Continuous improvement is one of the most important principles in the ISO 9001: 2015 quality management system. This standard plays an important role in maintaining the competitiveness of the organization. Time has shown that many organizations that go out of business just because they can not grow as fast as their competitors!
What is continuous improvement?
Continuous improvement is defined as: “Repeated activity to increase the ability to meet requirements.”
ISO 9001 focuses on increasing the ability to meet quality requirements. Recovery measures are similar to problem-solving measures. The big difference is that improvement actions are planned and usually organized as part of a larger program, while problem solving is usually unplanned.
What makes continuous improvement?
Continuous improvement is driven by the goals set by the senior management team. At a minimum, quality objectives should include the following:
- Improve internal performance
- Individual requirements of the customer
- The level of performance that your market segment expects
There is no requirement for the organization to set improvement goals for all its processes at any time. It is unrealistic to expect an organization to progress simultaneously in all potential developments. Any improvement requires commitment and resource credibility, which should be prioritized by senior executives, especially if investment is required.
How are sources of improvement opportunities identified?
Improving opportunities comes from the following resources:
- Customer satisfaction
- Complaints and customer feedback
- Market research and analysis
- Information of employees, suppliers and other interested persons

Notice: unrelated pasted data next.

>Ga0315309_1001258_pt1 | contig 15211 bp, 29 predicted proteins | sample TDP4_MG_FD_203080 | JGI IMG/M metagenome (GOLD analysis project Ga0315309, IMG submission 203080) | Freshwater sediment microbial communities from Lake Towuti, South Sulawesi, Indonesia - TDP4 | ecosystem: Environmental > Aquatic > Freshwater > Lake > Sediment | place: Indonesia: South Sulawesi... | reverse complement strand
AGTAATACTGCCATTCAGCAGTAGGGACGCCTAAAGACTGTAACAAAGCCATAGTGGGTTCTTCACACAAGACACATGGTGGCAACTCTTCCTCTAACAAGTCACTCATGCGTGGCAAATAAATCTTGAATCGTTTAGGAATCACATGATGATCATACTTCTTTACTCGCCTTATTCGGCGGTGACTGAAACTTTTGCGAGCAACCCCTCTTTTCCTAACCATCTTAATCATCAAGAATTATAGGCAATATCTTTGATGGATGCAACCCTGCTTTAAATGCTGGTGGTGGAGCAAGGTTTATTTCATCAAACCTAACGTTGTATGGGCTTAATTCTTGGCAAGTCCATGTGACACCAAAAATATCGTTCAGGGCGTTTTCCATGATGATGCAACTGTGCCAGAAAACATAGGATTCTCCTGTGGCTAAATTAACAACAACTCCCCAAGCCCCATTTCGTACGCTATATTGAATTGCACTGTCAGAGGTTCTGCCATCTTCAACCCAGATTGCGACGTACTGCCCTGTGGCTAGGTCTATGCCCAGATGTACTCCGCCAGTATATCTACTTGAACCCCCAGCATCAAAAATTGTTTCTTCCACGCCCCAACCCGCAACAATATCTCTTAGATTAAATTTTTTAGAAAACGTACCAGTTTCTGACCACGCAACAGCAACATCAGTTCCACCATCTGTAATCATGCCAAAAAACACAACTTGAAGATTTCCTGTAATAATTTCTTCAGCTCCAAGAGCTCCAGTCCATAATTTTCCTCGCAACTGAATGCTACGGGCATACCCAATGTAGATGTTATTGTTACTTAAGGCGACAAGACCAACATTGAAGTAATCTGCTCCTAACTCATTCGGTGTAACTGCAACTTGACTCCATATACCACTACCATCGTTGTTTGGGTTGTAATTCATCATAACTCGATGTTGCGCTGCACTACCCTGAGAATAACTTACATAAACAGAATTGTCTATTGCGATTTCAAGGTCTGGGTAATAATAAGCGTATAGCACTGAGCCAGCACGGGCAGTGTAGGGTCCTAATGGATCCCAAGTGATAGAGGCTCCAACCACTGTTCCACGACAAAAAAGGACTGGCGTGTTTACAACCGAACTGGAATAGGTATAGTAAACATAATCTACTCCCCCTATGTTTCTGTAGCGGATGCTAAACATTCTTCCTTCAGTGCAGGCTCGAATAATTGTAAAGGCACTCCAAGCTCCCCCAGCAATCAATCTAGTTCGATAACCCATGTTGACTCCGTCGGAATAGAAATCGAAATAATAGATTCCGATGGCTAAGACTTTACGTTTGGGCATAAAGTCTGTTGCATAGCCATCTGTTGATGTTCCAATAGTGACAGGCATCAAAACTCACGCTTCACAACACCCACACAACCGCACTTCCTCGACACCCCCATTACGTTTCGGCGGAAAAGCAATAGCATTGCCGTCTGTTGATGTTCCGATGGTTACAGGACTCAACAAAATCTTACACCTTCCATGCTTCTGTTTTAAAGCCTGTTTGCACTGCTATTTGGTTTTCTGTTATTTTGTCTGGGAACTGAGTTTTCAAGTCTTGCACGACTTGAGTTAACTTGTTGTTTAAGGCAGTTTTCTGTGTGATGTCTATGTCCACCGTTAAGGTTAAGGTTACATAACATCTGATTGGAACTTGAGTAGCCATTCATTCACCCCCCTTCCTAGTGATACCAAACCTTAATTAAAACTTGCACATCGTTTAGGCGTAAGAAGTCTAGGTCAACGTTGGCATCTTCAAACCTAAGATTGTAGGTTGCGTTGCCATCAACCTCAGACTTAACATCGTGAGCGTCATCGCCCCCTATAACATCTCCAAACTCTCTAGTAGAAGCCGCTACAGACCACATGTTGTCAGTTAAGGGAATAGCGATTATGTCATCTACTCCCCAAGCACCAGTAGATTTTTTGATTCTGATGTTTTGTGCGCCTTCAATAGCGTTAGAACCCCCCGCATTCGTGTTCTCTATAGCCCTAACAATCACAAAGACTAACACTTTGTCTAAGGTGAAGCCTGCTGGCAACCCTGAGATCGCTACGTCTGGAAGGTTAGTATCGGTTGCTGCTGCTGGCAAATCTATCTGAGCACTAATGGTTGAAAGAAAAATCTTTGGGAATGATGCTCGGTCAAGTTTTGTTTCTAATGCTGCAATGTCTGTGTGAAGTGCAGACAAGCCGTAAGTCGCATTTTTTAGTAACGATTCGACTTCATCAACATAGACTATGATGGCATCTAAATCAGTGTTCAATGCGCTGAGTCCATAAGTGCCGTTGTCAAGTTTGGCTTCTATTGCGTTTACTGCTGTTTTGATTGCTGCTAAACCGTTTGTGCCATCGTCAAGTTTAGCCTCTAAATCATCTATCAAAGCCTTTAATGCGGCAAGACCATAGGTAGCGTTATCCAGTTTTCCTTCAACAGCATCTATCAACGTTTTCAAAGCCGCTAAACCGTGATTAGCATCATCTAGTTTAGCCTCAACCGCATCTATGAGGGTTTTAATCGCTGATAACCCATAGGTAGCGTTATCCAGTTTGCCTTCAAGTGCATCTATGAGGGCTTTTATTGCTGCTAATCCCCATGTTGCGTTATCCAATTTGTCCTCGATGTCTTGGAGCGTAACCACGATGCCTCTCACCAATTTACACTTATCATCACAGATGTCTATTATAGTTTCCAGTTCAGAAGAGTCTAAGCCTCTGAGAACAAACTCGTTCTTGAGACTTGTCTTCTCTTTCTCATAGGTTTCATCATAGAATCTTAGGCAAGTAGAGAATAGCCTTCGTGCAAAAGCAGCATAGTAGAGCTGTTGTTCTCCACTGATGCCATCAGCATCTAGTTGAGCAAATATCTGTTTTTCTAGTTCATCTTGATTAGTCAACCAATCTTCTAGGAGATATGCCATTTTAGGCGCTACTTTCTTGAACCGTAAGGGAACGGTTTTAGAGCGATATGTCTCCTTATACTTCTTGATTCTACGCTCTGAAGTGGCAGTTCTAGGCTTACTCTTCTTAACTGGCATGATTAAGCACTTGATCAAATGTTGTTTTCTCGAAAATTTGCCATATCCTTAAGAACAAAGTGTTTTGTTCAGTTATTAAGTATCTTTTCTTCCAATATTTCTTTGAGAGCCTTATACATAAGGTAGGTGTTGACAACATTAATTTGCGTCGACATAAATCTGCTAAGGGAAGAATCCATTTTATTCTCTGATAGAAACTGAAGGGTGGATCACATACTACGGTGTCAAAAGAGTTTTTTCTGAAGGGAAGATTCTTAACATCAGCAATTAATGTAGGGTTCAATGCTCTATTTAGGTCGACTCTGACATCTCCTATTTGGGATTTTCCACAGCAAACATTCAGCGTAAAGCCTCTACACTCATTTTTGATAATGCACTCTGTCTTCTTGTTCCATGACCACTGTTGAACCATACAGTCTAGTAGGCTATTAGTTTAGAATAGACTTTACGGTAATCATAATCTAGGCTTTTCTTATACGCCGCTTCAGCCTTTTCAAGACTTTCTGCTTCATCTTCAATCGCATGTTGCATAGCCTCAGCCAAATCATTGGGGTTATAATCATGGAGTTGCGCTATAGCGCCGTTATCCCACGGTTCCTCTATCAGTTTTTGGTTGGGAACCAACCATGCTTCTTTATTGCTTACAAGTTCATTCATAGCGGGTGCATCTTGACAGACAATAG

- Internal and external audit of the quality system
- Identify product or process non-compliance
- Data from process and product characteristics and their processes
Improvement opportunities may also be identified on a project-by-project basis. The following are examples of such projects:
- Inspection / testing too
- Shipping and storage too
- Excessive breakdown and cost for quality
- Device replacement time
Most organizations with a quality management system use some kind of PDCA cycle. An iterative four-step model used in business to continuously control and improve processes and products.
The four stages of the Deming cycle include the following activities:
- Plan: Planning
- DO: Perform or perform an experiment
- Check: Check
- Act: To act or act
Plan or execute a plan
At this stage, planning requirements are created. After paragraph 4 – the text of the organization, 5 – leadership, 6 – planning and 7 – support (resources), a planned management system and steps will be created.
In paragraph 4, the organization determines its text in accordance with the different requirements of the paragraph. Section 5 identifies the responsibilities, powers, and roles required in the management system, as well as those related to leadership. Section 6 sets out the provisions of the PDCA cycle that include important requirements such as risks, objectives, and planning, and ends with Section 7, which includes all the necessary resources of a management system.
doing an experiment
Step DO As planned, everything based on the previous requirements is performed in accordance with item 8. Annex SL operations. In this section there is a lot of information for the operation of a management system.
The PDCA cycle is to find out if everything used in the planning stage has been implemented correctly. It is at this point that the management system approves it.
Action or practice
After planning, conduct a test and check the execution time of a management system. This action is mainly done in accordance with non-compliance and corrective measures to achieve continuous improvement of the management system.
The PDCA cycle does not stop here. After 4 steps, it starts again and in the management system, it reprograms, performs tests, reviews and acts. It is a cyclical tool that brings huge benefits to any organization that implements it properly.
So, if you are looking to stay ahead of the competition and continually improve your day-to-day life, aligning yourself with ISO 9001 may be the right step for your business.
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